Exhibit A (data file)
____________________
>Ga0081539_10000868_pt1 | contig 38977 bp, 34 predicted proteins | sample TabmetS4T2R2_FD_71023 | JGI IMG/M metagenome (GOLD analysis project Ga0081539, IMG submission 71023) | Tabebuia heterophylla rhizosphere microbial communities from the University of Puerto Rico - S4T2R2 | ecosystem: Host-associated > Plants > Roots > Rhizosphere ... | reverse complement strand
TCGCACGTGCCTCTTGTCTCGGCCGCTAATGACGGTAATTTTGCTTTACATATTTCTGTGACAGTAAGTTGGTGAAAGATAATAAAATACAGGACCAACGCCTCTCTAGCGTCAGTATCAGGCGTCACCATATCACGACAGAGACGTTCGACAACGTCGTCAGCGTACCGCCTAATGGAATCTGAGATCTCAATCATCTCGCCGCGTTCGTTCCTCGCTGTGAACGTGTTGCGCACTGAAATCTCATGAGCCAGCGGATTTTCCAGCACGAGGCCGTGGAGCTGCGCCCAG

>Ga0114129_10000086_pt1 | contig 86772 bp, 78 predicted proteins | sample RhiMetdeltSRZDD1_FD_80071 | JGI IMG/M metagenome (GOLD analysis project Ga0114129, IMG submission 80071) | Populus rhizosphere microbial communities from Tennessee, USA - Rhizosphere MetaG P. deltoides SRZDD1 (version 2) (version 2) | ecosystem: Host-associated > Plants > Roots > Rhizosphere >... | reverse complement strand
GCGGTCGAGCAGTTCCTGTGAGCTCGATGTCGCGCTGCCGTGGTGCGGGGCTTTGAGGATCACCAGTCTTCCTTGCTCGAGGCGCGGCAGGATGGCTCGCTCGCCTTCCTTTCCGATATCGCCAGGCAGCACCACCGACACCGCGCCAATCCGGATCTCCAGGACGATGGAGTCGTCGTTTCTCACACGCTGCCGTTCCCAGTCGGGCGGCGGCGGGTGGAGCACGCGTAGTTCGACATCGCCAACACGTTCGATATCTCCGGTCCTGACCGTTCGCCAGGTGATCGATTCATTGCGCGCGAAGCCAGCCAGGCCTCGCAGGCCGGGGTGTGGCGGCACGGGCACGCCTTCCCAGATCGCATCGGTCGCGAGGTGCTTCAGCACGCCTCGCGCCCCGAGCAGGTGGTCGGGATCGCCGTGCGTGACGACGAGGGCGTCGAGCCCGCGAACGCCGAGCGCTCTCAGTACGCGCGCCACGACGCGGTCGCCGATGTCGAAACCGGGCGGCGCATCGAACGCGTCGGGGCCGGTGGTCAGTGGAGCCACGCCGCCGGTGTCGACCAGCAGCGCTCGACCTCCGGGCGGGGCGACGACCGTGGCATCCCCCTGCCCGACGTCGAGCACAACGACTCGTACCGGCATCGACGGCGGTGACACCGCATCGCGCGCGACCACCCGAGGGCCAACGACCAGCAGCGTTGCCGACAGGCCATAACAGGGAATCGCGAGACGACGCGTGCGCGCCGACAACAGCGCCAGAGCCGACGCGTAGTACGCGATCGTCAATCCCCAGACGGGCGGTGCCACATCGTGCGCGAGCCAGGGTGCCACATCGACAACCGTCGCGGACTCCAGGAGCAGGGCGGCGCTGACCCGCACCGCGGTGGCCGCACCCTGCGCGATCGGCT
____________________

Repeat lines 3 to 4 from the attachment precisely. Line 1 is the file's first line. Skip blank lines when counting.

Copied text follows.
>Ga0114129_10000086_pt1 | contig 86772 bp, 78 predicted proteins | sample RhiMetdeltSRZDD1_FD_80071 | JGI IMG/M metagenome (GOLD analysis project Ga0114129, IMG submission 80071) | Populus rhizosphere microbial communities from Tennessee, USA - Rhizosphere MetaG P. deltoides SRZDD1 (version 2) (version 2) | ecosystem: Host-associated > Plants > Roots > Rhizosphere >... | reverse complement strand
GCGGTCGAGCAGTTCCTGTGAGCTCGATGTCGCGCTGCCGTGGTGCGGGGCTTTGAGGATCACCAGTCTTCCTTGCTCGAGGCGCGGCAGGATGGCTCGCTCGCCTTCCTTTCCGATATCGCCAGGCAGCACCACCGACACCGCGCCAATCCGGATCTCCAGGACGATGGAGTCGTCGTTTCTCACACGCTGCCGTTCCCAGTCGGGCGGCGGCGGGTGGAGCACGCGTAGTTCGACATCGCCAACACGTTCGATATCTCCGGTCCTGACCGTTCGCCAGGTGATCGATTCATTGCGCGCGAAGCCAGCCAGGCCTCGCAGGCCGGGGTGTGGCGGCACGGGCACGCCTTCCCAGATCGCATCGGTCGCGAGGTGCTTCAGCACGCCTCGCGCCCCGAGCAGGTGGTCGGGATCGCCGTGCGTGACGACGAGGGCGTCGAGCCCGCGAACGCCGAGCGCTCTCAGTACGCGCGCCACGACGCGGTCGCCGATGTCGAAACCGGGCGGCGCATCGAACGCGTCGGGGCCGGTGGTCAGTGGAGCCACGCCGCCGGTGTCGACCAGCAGCGCTCGACCTCCGGGCGGGGCGACGACCGTGGCATCCCCCTGCCCGACGTCGAGCACAACGACTCGTACCGGCATCGACGGCGGTGACACCGCATCGCGCGCGACCACCCGAGGGCCAACGACCAGCAGCGTTGCCGACAGGCCATAACAGGGAATCGCGAGACGACGCGTGCGCGCCGACAACAGCGCCAGAGCCGACGCGTAGTACGCGATCGTCAATCCCCAGACGGGCGGTGCCACATCGTGCGCGAGCCAGGGTGCCACATCGACAACCGTCGCGGACTCCAGGAGCAGGGCGGCGCTGACCCGCACCGCGGTGGCCGCACCCTGCGCGATCGGCT